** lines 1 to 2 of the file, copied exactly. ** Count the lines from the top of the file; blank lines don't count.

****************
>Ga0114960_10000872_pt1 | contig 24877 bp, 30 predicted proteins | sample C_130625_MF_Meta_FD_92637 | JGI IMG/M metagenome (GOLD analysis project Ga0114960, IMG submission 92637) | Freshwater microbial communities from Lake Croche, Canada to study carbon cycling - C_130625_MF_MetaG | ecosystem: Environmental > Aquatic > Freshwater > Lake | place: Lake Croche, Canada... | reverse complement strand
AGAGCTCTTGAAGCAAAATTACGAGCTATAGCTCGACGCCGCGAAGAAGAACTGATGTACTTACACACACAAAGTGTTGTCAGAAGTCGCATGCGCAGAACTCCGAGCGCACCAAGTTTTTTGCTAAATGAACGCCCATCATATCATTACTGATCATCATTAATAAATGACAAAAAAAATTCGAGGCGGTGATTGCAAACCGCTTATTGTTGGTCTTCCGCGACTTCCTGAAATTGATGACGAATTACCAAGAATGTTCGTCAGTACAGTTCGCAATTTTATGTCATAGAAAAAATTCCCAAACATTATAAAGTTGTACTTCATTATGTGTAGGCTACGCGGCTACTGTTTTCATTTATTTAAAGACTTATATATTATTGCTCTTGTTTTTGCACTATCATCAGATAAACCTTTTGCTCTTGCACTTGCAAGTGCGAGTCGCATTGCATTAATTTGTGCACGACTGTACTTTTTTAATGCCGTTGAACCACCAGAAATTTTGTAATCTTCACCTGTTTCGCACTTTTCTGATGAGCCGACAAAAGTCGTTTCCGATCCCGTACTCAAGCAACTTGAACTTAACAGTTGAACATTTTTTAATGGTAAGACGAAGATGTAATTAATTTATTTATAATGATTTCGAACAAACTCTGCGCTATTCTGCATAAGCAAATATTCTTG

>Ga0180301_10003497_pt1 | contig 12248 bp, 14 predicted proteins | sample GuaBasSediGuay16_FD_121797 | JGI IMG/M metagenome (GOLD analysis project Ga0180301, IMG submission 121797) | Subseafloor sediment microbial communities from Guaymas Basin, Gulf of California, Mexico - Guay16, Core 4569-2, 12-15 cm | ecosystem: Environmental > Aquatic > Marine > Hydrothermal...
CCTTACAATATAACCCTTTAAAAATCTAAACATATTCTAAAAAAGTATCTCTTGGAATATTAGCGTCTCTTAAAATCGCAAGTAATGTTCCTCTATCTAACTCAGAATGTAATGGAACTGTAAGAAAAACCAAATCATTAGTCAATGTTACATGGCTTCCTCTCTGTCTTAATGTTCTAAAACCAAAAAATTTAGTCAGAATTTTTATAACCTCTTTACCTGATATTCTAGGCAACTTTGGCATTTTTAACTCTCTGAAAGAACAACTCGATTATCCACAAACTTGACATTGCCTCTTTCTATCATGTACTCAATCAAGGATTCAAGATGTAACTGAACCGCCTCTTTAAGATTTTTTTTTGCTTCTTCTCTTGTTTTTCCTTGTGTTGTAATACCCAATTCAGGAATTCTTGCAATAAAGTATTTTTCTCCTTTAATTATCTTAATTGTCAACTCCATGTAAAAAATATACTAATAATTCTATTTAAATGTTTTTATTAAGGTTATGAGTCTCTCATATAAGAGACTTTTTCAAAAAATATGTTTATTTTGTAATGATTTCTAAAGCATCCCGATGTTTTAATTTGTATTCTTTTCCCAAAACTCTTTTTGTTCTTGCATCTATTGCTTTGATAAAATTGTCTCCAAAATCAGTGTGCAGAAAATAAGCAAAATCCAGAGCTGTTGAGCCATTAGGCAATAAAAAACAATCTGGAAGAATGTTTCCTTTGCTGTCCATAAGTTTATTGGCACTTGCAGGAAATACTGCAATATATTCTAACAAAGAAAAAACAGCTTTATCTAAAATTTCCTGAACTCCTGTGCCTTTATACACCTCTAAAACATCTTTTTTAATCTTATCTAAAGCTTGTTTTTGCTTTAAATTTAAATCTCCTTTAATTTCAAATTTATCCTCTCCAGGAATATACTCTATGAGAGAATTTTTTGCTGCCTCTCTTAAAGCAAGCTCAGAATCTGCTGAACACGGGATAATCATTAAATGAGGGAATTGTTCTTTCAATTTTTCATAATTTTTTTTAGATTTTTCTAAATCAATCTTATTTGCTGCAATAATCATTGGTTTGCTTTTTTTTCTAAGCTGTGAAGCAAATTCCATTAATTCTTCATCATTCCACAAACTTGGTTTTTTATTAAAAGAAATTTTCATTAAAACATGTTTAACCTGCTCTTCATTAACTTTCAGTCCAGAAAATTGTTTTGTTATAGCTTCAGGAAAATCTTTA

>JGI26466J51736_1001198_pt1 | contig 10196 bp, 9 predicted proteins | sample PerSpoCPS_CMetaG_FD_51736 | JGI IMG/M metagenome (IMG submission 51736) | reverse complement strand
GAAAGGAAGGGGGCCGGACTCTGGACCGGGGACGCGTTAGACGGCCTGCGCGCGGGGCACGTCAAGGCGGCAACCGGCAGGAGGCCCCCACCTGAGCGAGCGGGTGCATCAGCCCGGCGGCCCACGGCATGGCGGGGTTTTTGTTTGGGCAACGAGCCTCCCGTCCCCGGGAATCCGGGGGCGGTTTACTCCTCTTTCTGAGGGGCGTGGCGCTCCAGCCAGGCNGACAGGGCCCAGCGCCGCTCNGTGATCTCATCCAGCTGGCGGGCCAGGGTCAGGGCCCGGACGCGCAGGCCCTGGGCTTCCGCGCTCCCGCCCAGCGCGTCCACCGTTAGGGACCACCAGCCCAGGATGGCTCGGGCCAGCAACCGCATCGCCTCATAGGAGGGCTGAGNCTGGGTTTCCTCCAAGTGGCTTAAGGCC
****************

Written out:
>Ga0114960_10000872_pt1 | contig 24877 bp, 30 predicted proteins | sample C_130625_MF_Meta_FD_92637 | JGI IMG/M metagenome (GOLD analysis project Ga0114960, IMG submission 92637) | Freshwater microbial communities from Lake Croche, Canada to study carbon cycling - C_130625_MF_MetaG | ecosystem: Environmental > Aquatic > Freshwater > Lake | place: Lake Croche, Canada... | reverse complement strand
AGAGCTCTTGAAGCAAAATTACGAGCTATAGCTCGACGCCGCGAAGAAGAACTGATGTACTTACACACACAAAGTGTTGTCAGAAGTCGCATGCGCAGAACTCCGAGCGCACCAAGTTTTTTGCTAAATGAACGCCCATCATATCATTACTGATCATCATTAATAAATGACAAAAAAAATTCGAGGCGGTGATTGCAAACCGCTTATTGTTGGTCTTCCGCGACTTCCTGAAATTGATGACGAATTACCAAGAATGTTCGTCAGTACAGTTCGCAATTTTATGTCATAGAAAAAATTCCCAAACATTATAAAGTTGTACTTCATTATGTGTAGGCTACGCGGCTACTGTTTTCATTTATTTAAAGACTTATATATTATTGCTCTTGTTTTTGCACTATCATCAGATAAACCTTTTGCTCTTGCACTTGCAAGTGCGAGTCGCATTGCATTAATTTGTGCACGACTGTACTTTTTTAATGCCGTTGAACCACCAGAAATTTTGTAATCTTCACCTGTTTCGCACTTTTCTGATGAGCCGACAAAAGTCGTTTCCGATCCCGTACTCAAGCAACTTGAACTTAACAGTTGAACATTTTTTAATGGTAAGACGAAGATGTAATTAATTTATTTATAATGATTTCGAACAAACTCTGCGCTATTCTGCATAAGCAAATATTCTTG